A simple way to get around this and get a useful display looking at the impulses is to apply 1/3 oct filtering to the IR in the Filtered IR tab set to the crossover frequency or nearest available frequency. This will give a view similar to a wavelet and by aligning both central peaks by reading the relative offset between the peaks or offsetting t=0 to move the display you will get good alignment between the two. Both can be seen at the same time in the overlays impulse window. You have to zoom out to see it from when you were looking at the main pulse.

 Filtered IR.jpg
 

ernestcarl

Major Contributor
Joined
Sep 4, 2019
Messages
1,468
Likes
1,029
Location
Canada
#47
A simple way to get around this and get a useful display looking at the impulses is to apply 1/3 oct filtering to the IR in the Filtered IR tab set to the crossover frequency or nearest available frequency. This will give a view similar to a wavelet and by aligning both central peaks by reading the relative offset between the peaks or offsetting t=0 to move the display you will get good alignment between the two. Both can be seen at the same time in the overlays impulse window. You have to zoom out to see it from when you were looking at the main pulse.

View attachment 134480
Hmmmn. Theoretically, this might work... I think. But the actual measured impulses in the attachment provided, unfortunately, were never ideal nor fully intact (more common than not in reality) -- I mean, just look at the magnitude and different slope of the phases in both speakers and sub. Gigantic dips around the 80Hz region, too. It would be quite hard to "align" entire length of the region of interaction by simply looking at one filtered IR region even if it were the set xo.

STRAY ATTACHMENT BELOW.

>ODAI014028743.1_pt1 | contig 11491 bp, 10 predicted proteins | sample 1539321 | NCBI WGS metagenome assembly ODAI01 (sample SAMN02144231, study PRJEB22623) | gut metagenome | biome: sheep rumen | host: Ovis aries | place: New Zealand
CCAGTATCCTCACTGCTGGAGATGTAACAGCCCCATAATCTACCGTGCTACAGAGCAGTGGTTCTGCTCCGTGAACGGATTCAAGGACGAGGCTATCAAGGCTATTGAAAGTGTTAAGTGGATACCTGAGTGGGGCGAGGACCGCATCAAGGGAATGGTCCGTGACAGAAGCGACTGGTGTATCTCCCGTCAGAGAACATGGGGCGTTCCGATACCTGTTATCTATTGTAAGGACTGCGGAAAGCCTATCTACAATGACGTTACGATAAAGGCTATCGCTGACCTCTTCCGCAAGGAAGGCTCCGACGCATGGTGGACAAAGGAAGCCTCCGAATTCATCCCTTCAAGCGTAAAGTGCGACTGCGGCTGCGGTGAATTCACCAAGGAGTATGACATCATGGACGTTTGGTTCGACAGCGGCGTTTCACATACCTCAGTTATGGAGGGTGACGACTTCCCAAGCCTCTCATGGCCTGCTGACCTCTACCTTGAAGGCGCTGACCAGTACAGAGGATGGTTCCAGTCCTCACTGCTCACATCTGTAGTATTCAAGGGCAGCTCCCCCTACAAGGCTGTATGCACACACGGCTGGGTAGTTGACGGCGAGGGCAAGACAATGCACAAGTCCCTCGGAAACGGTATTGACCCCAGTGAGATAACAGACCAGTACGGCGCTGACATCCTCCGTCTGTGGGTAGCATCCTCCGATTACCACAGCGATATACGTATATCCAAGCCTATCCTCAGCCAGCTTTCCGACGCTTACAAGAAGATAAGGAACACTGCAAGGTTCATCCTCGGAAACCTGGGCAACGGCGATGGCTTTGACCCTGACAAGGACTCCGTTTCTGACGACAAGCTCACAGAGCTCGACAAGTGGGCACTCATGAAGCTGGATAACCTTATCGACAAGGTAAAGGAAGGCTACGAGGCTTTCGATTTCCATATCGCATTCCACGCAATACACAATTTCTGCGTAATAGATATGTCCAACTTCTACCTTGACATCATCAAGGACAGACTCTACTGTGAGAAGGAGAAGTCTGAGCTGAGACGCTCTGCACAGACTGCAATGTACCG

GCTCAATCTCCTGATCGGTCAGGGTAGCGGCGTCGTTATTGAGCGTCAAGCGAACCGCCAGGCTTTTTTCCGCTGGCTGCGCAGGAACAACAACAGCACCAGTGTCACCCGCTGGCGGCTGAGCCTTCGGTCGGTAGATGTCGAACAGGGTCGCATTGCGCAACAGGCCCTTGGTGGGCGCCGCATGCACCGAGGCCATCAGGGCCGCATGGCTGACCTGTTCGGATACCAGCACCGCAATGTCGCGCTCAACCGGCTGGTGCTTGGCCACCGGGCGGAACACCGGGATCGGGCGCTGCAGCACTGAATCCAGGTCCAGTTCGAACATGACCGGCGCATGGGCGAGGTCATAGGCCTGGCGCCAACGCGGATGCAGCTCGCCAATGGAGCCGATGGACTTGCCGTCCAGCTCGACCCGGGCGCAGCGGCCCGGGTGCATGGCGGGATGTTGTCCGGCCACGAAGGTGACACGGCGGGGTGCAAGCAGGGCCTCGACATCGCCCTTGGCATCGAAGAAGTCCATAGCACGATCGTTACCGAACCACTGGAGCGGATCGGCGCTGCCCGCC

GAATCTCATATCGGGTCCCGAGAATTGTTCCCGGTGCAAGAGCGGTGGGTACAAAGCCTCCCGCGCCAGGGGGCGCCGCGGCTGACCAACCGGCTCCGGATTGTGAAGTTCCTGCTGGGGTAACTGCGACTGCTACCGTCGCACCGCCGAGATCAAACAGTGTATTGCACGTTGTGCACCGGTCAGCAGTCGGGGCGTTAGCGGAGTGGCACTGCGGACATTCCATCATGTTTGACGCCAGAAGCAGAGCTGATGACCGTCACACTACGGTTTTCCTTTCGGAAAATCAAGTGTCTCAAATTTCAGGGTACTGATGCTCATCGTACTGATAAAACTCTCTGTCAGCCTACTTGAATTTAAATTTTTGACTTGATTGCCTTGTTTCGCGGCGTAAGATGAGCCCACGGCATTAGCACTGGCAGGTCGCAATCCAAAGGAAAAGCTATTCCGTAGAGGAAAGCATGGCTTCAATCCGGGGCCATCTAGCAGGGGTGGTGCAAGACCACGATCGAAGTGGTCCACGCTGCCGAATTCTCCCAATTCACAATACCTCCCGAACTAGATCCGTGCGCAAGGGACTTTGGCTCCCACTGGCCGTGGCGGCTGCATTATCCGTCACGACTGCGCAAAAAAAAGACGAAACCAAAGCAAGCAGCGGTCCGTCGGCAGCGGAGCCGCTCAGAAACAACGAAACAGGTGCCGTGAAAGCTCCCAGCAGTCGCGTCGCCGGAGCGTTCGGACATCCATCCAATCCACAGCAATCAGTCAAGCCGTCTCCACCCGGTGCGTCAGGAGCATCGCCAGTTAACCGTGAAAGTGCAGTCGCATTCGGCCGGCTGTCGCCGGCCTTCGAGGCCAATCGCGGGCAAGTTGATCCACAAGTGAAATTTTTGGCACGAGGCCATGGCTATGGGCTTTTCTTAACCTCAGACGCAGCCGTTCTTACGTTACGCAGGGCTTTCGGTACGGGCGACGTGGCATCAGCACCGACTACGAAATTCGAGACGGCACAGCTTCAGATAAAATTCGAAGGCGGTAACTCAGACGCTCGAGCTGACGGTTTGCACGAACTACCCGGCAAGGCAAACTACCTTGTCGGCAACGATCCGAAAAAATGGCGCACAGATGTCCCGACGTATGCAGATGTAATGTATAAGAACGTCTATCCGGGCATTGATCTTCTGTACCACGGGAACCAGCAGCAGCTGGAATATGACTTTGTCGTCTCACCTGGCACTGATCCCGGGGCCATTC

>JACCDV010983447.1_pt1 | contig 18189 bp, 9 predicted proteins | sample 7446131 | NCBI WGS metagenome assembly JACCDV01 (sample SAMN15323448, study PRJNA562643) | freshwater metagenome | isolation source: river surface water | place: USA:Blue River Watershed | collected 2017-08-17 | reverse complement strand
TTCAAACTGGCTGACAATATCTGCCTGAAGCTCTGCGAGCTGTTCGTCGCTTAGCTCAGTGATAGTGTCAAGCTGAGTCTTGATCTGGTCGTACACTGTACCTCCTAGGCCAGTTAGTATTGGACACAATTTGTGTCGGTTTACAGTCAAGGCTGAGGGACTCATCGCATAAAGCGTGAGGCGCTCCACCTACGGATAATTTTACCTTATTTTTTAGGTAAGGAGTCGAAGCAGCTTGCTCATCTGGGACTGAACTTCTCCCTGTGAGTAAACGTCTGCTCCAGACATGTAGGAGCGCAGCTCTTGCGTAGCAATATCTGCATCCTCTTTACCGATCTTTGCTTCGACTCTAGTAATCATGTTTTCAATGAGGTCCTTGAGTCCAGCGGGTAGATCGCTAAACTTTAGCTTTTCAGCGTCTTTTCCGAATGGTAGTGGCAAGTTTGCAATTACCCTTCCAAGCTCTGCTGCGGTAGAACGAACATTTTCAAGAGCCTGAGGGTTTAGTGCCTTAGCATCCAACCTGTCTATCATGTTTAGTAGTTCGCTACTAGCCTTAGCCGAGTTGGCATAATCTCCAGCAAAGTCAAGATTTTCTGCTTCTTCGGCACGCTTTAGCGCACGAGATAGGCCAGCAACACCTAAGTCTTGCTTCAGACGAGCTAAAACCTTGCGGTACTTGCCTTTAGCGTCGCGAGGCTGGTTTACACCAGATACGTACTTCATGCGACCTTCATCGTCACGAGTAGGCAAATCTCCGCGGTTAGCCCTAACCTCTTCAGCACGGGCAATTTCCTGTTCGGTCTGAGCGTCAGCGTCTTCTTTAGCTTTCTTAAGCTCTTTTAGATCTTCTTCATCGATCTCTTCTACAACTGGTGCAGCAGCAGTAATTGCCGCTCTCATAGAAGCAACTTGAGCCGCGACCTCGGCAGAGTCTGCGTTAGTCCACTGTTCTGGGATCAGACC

fluid

Active Member
Joined
Apr 19, 2021
Messages
136
Likes
184
#48

ernestcarl

Major Contributor
Joined
Sep 4, 2019
Messages
1,468
Likes
1,029
Location
Canada
#49
It works practically as well as theoretically :) If the attachment you are referring to is the graph I posted those are just simulated filter slopes to represent an idealized driver and show what it could look like. Filtering the impulse works pretty much the same as using a wavelet as an excitation signal.

Good article here
https://www.prosoundweb.com/the-won...ifference-between-delay-phase-shift-polarity/
Attachment is the post by @bbizzle who's the person who resurrected the old thread:

https://www.audiosciencereview.com/...subwoofer-s-to-mains-how-to.15269/post-805919

Download the compressed mdat file and go take a look.

Some of my own measured impulses at the LP would be difficult to sum optimally this way. I've tried that technique before and do not find it a practical solution I would choose to employ regularly.
 

ernestcarl

Major Contributor
Joined
Sep 4, 2019
Messages
1,468
Likes
1,029
Location
Canada
#50

abdo123

Major Contributor
Forum Donor
Joined
Nov 15, 2020
Messages
3,140
Likes
2,722
Location
Brussels, Belgium
#51
@ernestcarl

It would be incredibly useful if you could write your own guide on the topic of aligning subwoofers. even after reading the entire discussion there are still few gaps in my knowledge. This guide assumes that you only have one subwoofer for example.
 

ernestcarl

Major Contributor
Joined
Sep 4, 2019
Messages
1,468
Likes
1,029
Location
Canada
#52
@ernestcarl

It would be incredibly useful if you could write your own guide on the topic of aligning subwoofers. even after reading the entire discussion there are still few gaps in my knowledge. This guide assumes that you only have one subwoofer for example.
I only have one sub at the moment to give as an example, but I could simulate "multiple subs" in a room by moving around that one sub into multiple positions (keeping the main speakers and LP the same to keep as my timing reference). Hmmmn... I'll try that later and will get back to you.
 

ernestcarl

Major Contributor
Joined
Sep 4, 2019
Messages
1,468
Likes
1,029
Location
Canada
#53